The Average Wedding Gift Amount

I’m 25-years-old and have now been to about 15 weddings.  Before every wedding (usually about an hour before I leave) I remember that I haven’t quite decided on a gift for the happy couple yet and a bunch of questions start going through my head.

Should I give money or buy something off the registry? Wait, registries are just for bridal showers, aren’t they – maybe not. How much money should I be giving? This one’s an evening wedding. I wonder how much the food is going to cost, maybe I should google the venue and try to make sure I cover the cost of my plate. I’m not bringing a date, does that mean I have to double how much I would give? How well do I know this person? Have I ever even met his/her significant other? Etc, etc.

I finally got to the point that I was curious about other people did for their wedding gifts and so I made a google survey and put it on Facebook.  I gathered 100 responses and decided to take a look at what the average person between ages 20 and 40 is giving as a wedding gift these days.

Fun fact, the average wedding gift amount at an evening wedding is $120.71 and the average wedding gift amount at an afternoon wedding is $95.05.

Here’s what I learned:

Wedding Stats

I was surprised to learn that in almost every case the average amount that the guys would give is higher than the amount hte ladies would give.  In addition, I thought that it was interesting that you could see that engaged people give a little bit less, probably because they’re saving for their own weddings.  Also, apparently around age 29-32 you’re either (a) kind of over the whole wedding thingor (b) focused on other life-monteary goals because the amount given drops again.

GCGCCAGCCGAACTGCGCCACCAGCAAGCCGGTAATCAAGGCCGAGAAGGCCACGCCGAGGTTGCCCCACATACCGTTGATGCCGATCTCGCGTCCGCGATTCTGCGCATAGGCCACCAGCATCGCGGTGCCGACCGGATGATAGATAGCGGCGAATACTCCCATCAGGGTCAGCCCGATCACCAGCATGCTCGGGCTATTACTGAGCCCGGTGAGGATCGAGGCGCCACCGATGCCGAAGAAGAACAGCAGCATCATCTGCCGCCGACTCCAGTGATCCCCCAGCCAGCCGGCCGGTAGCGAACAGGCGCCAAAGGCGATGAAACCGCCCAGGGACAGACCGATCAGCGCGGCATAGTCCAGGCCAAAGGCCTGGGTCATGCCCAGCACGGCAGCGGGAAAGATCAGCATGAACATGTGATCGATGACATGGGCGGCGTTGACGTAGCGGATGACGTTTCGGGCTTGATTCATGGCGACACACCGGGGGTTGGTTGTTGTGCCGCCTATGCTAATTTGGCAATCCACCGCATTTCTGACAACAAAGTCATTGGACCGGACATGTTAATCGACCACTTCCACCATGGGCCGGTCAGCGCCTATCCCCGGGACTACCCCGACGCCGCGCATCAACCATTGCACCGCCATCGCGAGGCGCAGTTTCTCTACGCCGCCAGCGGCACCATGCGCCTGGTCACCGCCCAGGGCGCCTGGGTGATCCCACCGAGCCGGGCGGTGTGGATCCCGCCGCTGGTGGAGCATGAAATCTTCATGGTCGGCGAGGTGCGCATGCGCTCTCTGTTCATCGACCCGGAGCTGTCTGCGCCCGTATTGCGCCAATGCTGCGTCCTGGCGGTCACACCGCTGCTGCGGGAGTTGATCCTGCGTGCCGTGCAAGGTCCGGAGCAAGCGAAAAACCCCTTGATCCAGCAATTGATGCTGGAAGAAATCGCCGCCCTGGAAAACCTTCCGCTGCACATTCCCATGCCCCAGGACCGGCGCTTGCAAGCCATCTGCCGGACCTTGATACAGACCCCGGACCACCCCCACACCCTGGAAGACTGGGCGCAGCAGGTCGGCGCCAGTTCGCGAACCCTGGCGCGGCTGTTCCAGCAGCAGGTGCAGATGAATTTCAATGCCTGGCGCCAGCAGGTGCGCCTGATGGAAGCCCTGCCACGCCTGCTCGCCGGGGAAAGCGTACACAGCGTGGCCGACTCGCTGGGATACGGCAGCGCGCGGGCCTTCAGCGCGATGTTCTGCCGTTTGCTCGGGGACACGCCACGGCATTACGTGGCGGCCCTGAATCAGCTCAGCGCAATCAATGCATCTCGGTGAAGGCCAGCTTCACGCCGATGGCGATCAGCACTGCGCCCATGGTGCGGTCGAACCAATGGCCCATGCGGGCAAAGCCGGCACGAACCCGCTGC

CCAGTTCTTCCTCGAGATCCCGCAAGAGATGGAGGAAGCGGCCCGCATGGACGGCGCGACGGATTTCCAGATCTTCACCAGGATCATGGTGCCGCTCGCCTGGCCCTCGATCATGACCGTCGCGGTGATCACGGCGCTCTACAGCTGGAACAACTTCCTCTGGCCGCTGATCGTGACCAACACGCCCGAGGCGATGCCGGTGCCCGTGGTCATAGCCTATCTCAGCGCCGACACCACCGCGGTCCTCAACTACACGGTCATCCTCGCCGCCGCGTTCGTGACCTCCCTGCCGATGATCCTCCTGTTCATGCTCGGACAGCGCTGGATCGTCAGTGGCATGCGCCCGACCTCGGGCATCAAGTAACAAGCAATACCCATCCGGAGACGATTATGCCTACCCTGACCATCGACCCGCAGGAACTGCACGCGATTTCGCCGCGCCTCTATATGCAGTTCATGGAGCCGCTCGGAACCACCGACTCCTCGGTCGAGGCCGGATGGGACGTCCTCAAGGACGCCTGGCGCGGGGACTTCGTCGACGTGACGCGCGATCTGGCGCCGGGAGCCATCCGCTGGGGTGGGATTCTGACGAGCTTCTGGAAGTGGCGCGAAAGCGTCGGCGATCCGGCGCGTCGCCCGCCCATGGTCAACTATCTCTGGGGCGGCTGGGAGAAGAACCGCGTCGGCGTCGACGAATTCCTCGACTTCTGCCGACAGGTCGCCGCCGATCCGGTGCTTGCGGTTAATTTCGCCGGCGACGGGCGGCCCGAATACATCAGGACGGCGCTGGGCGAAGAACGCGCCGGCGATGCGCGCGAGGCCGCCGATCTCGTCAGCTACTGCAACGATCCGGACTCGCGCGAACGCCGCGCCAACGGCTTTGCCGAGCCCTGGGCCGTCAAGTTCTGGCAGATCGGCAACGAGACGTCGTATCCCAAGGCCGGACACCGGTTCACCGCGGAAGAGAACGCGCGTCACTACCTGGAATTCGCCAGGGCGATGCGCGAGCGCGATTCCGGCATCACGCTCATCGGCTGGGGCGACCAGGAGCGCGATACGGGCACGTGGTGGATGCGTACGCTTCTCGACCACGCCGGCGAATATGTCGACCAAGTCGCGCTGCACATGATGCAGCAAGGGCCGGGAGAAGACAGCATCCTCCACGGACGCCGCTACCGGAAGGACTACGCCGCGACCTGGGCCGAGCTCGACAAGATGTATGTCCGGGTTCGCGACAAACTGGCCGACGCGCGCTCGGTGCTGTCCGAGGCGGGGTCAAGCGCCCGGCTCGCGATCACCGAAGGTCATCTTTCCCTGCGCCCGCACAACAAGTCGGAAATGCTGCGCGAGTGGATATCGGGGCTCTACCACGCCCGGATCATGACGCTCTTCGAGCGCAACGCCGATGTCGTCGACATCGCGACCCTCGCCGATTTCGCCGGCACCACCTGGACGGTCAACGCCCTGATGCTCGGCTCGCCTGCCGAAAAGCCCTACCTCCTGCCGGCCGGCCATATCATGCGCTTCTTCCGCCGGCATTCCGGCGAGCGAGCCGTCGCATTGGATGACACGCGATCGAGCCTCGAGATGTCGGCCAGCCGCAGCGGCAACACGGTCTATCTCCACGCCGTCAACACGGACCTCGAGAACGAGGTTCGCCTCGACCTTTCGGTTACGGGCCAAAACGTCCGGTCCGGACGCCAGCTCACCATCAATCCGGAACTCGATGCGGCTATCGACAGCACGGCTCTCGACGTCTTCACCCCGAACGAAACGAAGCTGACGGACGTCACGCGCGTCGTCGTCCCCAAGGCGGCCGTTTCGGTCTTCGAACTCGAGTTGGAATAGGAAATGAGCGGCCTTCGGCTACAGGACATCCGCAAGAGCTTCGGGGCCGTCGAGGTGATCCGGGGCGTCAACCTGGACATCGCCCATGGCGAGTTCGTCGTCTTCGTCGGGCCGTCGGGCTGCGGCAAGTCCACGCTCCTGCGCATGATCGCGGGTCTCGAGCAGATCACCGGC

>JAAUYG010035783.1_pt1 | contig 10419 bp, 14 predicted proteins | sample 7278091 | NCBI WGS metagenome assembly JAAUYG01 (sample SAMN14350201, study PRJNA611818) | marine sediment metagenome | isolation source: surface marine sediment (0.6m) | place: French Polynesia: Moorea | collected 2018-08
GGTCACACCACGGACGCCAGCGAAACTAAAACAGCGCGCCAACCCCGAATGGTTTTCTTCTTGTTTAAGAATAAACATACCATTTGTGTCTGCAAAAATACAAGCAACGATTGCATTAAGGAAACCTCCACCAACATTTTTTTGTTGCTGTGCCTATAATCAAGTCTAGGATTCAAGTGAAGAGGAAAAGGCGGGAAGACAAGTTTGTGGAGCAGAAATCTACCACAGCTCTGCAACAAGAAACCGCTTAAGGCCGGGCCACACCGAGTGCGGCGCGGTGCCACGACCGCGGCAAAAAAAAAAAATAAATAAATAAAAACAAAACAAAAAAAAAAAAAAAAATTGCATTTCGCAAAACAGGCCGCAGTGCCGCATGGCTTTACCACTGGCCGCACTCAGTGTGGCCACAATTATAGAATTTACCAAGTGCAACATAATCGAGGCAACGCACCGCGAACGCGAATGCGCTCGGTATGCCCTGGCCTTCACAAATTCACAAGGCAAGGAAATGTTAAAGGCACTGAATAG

I also learned a few things about wedding gift giving in different cultures.  For example, in the Jewish culture it’s traditional to give money in multiples of chai ($18), meaning life – and in the Hindu culture it’s good luck to give gifts that end in the number 1, so $101 or $151 or $201.  Kind of cool.

Some people always give the same amount for a wedding gift, but make up the difference in a bridal shower gift. Some people still try to just make sure to cover the cost of the meal. Some people say if they didn’t feel so pressured by wedding gifts, they would probably give less. And some people think that you should give knives as wedding gifts because it’s the only time you’re allowed to appropriately buy somebody a sharp, pointy, potenitally dangerous gift.

Most people that I have talked to that have had a wedding of their own have said that it doesn’t matter what the gift is, you give what you can, which is good to hear. If you made the wedding list that means they want you there and you shouldn’t feel pressured to give anything beyond your means. This was not found out through the survey, but rather through conversations and last minute panicked phone calls on my behalf.

Now that you have all the data, what are your thoughts?  (That was the most engineer meets residential assistant question I’ve ever asked.)  Did anything surprise you?

Update: This does not account for the Manhattan area. That’s a whole different ballpark.

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  • Wow! I would have expected the average to be much lower, actually. Maybe I just have too many weddings at a time, but I could not keep up if I gave the average $$$ to every wedding I go to!

    • Chrystina Noel

      I think next time I do something like this I need to take location into consideration. I can almost guarantee that at least 75% of the people who filled out this survey live in the Philadelphia area though. It was my cousin who lives near New York who said that these numbers seemed extremely low. Weird.

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